“I don’t think there is a lot of Republican anxiety that we’re doing the wrong thing and it’s hurting us,” said Vin Weber, a Republican former congressman from Minnesota. “There’s a lot of feeling that we’re doing the right thing and it’s killing us.”

Sure, okay. Whatever makes you feel better.


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Legislators appear to have finally reached an agreement about what to do with Amendment 41. Lynn Bartels and Alan Gathright of the Rocky Mountain News have more:

Children of government workers would be eligible for scholarships and injured firefighters could receive donations under ethics legislation the House approved Tuesday with one catch:
Voters in 2008 might have the final say on whether the law stays in place.

Lawmakers gave initial approval to a bill that is meant to interpret Amendment 41, approved by voters last November. Among other things, it bans gifts worth $50 or more to elected officials, government employees and their families. The fight over how to implement the law has dogged the legislature for weeks. At issue is whether Coloradans intended for scholarships, donations and such to fall under the measure.

To make the issue even more murky, the Colorado Supreme Court might end up weighing in on the bill. House Bill 1304, by Rep. Rosemary Marshall, D-Denver, defines terms in the amendment such as gifts for “special occasions.” Critics argue the bill second-guessed what voters intended.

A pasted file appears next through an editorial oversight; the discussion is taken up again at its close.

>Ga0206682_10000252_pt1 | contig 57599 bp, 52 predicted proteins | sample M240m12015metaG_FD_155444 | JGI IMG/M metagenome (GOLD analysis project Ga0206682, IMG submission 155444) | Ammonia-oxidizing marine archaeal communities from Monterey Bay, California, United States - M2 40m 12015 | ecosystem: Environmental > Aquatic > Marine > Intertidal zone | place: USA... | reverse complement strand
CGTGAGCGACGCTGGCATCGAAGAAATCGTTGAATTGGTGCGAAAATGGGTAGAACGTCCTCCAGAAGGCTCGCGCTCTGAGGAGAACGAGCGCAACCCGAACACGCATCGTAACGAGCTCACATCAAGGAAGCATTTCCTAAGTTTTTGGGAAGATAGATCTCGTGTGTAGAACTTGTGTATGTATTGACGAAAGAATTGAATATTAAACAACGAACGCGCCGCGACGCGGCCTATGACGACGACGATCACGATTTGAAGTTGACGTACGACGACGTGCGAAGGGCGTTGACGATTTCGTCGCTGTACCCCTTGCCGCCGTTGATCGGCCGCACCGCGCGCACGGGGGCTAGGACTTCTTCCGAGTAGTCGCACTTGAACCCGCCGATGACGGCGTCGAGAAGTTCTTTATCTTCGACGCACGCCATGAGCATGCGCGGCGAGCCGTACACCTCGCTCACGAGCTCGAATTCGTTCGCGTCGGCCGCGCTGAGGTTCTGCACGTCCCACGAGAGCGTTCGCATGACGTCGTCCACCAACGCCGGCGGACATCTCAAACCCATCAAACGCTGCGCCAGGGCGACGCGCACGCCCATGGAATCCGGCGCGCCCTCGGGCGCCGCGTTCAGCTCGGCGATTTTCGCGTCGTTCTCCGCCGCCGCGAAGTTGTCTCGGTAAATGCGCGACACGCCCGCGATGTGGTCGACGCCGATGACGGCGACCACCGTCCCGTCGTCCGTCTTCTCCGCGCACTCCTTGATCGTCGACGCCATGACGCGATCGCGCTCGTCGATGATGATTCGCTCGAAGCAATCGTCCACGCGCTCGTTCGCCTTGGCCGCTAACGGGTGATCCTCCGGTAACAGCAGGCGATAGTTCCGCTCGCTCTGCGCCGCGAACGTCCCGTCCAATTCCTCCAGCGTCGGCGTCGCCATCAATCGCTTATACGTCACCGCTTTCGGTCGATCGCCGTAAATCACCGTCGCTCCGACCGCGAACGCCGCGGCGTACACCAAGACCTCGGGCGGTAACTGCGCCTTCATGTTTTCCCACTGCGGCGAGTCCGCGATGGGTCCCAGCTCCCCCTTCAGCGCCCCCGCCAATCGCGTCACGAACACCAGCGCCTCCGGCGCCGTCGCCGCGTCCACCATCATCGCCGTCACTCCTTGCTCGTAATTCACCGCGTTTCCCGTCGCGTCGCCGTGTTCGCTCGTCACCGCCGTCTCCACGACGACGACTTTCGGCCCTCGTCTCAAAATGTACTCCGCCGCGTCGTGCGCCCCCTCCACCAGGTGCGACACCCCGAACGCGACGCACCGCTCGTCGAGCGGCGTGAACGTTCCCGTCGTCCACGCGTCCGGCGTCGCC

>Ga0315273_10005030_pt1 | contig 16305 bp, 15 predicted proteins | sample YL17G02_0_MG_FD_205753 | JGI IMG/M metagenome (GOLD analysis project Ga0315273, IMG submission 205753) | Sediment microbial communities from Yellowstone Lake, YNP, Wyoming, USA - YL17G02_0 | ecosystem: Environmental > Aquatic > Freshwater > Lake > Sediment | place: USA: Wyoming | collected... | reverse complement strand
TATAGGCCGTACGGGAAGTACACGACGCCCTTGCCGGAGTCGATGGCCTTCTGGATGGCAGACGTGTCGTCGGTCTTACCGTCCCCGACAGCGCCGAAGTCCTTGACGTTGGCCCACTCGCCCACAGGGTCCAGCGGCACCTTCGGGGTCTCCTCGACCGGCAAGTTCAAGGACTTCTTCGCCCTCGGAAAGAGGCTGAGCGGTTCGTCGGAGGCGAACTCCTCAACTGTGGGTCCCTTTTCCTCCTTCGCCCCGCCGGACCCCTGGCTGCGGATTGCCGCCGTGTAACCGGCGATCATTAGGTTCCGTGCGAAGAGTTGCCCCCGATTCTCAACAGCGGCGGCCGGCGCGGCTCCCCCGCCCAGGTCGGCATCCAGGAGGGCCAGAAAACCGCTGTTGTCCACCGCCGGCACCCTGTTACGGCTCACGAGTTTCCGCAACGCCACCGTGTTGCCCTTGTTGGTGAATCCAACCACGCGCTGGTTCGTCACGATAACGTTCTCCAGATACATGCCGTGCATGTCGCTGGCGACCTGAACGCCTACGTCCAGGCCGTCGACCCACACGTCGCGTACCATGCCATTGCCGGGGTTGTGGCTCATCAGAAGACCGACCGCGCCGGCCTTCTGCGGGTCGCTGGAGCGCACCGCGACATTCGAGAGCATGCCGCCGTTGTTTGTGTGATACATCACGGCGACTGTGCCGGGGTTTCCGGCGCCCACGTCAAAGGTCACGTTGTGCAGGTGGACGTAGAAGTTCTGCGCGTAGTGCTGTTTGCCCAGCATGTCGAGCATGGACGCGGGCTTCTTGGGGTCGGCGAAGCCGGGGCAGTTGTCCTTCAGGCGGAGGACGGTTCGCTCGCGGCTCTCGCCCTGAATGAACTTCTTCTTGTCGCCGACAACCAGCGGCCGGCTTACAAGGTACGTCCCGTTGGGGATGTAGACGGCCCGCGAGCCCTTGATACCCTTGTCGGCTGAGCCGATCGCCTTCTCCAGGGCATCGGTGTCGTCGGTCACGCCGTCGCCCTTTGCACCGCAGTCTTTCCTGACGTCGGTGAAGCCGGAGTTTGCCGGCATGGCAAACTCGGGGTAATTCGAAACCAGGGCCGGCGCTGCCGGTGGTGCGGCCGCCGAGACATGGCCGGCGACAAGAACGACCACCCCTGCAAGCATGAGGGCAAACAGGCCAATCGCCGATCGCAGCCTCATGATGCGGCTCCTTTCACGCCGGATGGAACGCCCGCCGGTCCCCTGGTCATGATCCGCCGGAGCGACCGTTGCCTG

To address that concern, the House in an unofficial vote on Tuesday embraced the election provision, which gives voters a say-so on HB 1304. The provision was floated by Majority Leader Alice Madden, D-Boulder, and Rep. Rob Witwer, R-Genesee.

“I can’t think of a more respectful way to deal with the voters than with this (2008 election) amendment,” said House Minority Leader Mike May, R-Parker.

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Governor Bill Ritter on Tuesday unveiled an education funding plan that would freeze property tax rates. As Berny Morson of the Rocky Mountain News explains:

Gov. Bill Ritter on Tuesday proposed a freeze on property tax rates, a move that would eliminate reductions for some homeowners in order to fund public schools.

For years, a 1994 school finance law has driven down property tax rates. The resulting decrease in local tax revenue has forced the state to make up the difference to close the gap in school district budgets. The portion of the state budget that pays for schools could be more than $100 million in the red by the 2011-12 academic year, Ritter said…

  …Freezing the tax rate will boost local revenue to schools by $84 million per year, saving that much for the state. The money will be used primarily to boost programs for the youngest children, with $65 million going to kindergarten and $12.6 million to pre-school programs, Ritter said.

“If we’re going to cut the high school dropout rate in half over the next decade, we need to take these steps today,” Ritter said of the early-years programs.